Need a book? Engineering books recommendations...

Return to index: [Subject] [Thread] [Date] [Author]

Automatically Setting the Computer Clock

[Subject Prev][Subject Next][Thread Prev][Thread Next]

This is a little off topic, but I use to get annoyed with my home PC clock
always running behind.  I now use a time synchronization software that pings one
of the atomic clock web sites and automatically resets my clock spot on every
time I log on to the net.  The one I use is "Dimension 4" but there are many
such programs.  For a sampling of programs see

Thomas Hunt
Fluor Daniel


this is FYI, but very useful information to y2k matters

Background on the Year 2000 Issue

How does the computer clock work?

Every personal computer contains two clocks: a built-in hardware clock and a
virtual clock. The hardware clock (real-time clock) runs whether the system is
on or off. The virtual clock (system clock) is set to the real-time clock when
the computer is turned on and exists only while the computer is operating. While
the computer is up and running, the two clocks run independent of each other.

The system clock is a 24-hour timer and has no real concept of days, whereas the
real-time clock tracks the time and date. In fact, the system clock has no
concept of traditional hours, minutes, and seconds. It merely increments a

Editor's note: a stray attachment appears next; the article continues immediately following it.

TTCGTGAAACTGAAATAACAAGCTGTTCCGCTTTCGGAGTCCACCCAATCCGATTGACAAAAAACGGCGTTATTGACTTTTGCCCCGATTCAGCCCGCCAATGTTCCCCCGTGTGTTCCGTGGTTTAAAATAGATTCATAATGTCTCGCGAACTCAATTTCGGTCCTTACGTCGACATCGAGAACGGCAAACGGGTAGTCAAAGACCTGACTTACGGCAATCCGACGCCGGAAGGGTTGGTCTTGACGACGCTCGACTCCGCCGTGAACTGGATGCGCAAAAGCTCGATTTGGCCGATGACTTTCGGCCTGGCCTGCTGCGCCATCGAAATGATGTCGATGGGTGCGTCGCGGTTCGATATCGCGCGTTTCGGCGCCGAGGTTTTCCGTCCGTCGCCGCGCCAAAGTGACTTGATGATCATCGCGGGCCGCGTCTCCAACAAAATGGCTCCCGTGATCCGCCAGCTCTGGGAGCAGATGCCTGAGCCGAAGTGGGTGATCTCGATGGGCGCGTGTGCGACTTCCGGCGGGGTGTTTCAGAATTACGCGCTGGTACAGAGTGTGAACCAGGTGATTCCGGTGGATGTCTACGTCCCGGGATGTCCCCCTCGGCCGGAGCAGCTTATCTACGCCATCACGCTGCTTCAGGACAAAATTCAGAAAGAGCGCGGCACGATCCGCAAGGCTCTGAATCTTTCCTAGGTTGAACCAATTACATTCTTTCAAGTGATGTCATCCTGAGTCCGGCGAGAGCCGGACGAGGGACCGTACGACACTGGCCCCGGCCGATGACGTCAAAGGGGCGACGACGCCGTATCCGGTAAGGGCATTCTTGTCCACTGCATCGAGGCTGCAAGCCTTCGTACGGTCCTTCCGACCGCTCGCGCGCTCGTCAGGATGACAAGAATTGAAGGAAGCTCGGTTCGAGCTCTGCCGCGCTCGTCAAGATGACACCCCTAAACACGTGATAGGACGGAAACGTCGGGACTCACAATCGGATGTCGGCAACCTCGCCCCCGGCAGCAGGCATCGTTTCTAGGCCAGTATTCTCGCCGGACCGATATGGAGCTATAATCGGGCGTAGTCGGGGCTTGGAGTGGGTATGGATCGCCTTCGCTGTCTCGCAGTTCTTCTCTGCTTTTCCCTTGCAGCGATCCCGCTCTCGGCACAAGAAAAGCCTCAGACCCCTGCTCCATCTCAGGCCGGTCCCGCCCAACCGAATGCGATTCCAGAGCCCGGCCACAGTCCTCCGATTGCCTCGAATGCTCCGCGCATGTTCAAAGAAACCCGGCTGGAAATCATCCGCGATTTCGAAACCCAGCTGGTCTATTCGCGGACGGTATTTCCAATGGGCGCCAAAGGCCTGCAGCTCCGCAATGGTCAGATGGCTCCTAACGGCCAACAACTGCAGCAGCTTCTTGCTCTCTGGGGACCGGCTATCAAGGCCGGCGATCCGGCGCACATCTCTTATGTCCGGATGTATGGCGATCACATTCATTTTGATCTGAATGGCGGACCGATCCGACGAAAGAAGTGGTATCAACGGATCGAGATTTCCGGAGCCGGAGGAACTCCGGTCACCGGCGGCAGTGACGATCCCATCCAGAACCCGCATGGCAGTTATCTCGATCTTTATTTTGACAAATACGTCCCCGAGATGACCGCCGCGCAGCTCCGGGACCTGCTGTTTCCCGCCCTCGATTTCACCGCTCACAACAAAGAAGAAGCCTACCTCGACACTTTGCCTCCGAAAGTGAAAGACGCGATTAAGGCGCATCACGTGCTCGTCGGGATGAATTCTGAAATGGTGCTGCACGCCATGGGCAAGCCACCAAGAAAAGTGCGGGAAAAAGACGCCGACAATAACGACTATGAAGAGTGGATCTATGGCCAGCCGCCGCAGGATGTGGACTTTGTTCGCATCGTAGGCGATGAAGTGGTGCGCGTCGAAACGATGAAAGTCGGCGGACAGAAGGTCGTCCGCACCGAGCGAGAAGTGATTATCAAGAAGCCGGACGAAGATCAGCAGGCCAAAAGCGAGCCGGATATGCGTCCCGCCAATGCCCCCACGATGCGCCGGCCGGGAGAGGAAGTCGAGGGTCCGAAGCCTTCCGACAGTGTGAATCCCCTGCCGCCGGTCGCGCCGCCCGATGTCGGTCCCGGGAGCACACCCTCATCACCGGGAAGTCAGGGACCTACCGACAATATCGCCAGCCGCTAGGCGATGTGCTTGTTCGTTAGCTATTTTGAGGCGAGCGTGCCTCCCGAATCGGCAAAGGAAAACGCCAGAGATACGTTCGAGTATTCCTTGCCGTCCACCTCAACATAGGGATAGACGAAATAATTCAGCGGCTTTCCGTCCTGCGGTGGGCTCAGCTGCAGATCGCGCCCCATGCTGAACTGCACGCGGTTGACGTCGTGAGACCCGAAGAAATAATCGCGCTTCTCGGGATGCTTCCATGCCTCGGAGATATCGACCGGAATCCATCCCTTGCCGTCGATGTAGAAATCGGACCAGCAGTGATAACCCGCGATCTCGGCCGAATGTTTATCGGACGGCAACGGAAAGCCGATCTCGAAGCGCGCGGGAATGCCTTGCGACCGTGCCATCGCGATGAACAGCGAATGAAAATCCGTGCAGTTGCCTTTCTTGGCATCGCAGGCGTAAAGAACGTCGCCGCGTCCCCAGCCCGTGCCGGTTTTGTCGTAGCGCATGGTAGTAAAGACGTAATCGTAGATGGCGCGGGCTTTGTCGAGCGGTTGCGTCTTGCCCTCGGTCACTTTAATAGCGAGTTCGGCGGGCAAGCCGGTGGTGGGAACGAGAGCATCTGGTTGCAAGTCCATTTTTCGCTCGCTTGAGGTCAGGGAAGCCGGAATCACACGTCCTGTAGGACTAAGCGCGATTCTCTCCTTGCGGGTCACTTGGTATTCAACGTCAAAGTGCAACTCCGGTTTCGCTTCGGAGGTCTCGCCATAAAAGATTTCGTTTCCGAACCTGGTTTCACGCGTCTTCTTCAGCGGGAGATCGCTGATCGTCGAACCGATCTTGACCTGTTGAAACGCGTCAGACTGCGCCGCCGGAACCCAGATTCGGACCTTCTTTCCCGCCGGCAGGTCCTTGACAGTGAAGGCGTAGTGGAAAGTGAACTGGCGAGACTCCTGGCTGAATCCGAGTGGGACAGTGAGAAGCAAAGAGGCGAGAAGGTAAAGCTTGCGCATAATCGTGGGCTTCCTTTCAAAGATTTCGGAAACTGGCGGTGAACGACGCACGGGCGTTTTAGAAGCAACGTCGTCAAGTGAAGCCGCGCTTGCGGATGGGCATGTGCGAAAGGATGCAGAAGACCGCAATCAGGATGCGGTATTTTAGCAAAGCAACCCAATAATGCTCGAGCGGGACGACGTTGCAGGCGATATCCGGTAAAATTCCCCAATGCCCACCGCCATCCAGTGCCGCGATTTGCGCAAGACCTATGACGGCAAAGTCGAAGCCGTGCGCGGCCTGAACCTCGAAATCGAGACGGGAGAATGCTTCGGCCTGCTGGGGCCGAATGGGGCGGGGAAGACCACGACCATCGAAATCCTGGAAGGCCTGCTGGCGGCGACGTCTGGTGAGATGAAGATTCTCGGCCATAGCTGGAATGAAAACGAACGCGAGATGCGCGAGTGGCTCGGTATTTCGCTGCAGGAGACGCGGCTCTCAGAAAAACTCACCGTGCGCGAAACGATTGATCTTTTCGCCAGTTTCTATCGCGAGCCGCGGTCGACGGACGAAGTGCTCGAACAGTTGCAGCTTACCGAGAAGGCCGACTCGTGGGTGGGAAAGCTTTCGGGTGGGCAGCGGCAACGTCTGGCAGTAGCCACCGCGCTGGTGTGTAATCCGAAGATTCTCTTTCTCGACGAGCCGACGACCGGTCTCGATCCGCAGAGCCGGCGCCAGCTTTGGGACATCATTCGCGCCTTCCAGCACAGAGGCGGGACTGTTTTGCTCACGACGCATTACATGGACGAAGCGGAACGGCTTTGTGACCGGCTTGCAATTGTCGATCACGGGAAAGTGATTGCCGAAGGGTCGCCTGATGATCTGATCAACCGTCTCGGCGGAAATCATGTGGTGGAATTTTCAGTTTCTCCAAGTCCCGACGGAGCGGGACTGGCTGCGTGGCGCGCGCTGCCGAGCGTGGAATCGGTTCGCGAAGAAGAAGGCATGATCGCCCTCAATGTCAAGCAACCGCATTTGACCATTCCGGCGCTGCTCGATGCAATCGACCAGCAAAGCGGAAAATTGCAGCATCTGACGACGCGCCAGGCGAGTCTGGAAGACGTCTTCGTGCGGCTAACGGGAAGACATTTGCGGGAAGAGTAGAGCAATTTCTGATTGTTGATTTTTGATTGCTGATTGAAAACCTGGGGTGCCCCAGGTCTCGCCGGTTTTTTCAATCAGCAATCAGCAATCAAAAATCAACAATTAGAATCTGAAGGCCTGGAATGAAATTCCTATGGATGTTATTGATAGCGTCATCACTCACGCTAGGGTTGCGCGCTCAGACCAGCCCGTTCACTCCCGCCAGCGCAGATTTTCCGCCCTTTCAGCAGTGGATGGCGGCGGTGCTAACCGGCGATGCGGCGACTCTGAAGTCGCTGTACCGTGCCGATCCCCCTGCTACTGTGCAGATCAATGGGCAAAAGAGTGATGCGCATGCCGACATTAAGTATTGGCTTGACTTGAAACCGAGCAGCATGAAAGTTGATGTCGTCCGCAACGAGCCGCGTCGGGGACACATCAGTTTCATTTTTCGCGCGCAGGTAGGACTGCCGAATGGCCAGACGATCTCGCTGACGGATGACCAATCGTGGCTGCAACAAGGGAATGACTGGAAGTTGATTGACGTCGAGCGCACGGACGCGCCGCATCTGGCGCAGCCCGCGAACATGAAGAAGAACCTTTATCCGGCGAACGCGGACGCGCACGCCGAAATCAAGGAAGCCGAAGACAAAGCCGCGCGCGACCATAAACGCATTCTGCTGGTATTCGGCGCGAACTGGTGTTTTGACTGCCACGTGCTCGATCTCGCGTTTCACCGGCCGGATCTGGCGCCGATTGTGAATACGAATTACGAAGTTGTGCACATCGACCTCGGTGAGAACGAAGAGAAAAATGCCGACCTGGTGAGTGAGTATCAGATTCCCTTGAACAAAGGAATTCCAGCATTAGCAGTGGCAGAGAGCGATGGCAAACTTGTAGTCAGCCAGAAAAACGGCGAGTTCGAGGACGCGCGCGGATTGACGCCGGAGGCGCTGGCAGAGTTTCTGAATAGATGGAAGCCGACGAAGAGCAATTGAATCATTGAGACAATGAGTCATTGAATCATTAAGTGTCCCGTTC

counter 18.2 times per second. The operating system, which is dependent upon the
system clock for the time, converts the counter into hours, minutes and seconds.
As for the date, the operating system reads the real-time clock via the BIOS
during initialization, then tracks the date independently based on the virtual
system clock rolling over midnight.

The real-time clocks used in today's personal computers do not track centuries
only years, such as '96, are tracked. After December 31, 1999, the real-time
clock merely indicates year '00. It is the BIOS's responsibility to track the
century and preserve that information in the real-time clock's nonvolatile
memory. The BIOS assumes that the years 1900 through 1979 cannot occur, so when
the year is within 00 - 79 and the century information is 19, the BIOS sets the
century information to 20. If the BIOS does not track the century, the operating
system will be given an invalid year and most likely will assume 1980.
(Microsoft operating systems do not support dates earlier than 1980.)


Since the two clocks run independently, the real-time clock can be set to any
nonsensical value and the operating system will not notice. Such will occur
January 1, 2000 if your system does not support the year 2000. As long as the
system is running, the operating system will correctly support the occurrence of
the year 2000. Problems will occur, however, when the system is rebooted or
powered off then on. This is the first caveat: setting the date and time just
prior to the year 2000 and just letting the new year occur is not a valid test.
The real-time clock may be invalid, but the date according to the operating
system will be correct. The system must be powered off then on to complete this
type of test, but there is still a catch?

The second caveat applies when the operating system is used to set the date and
time. The system clock will always be set by the operating system. However, not
all operating systems will concurrently set the real-time clock with the system
clock. In this scenario, the above methodology may cause a system that correctly
supports the year 2000 to fail if the operating system does not set the
real-time clock as well.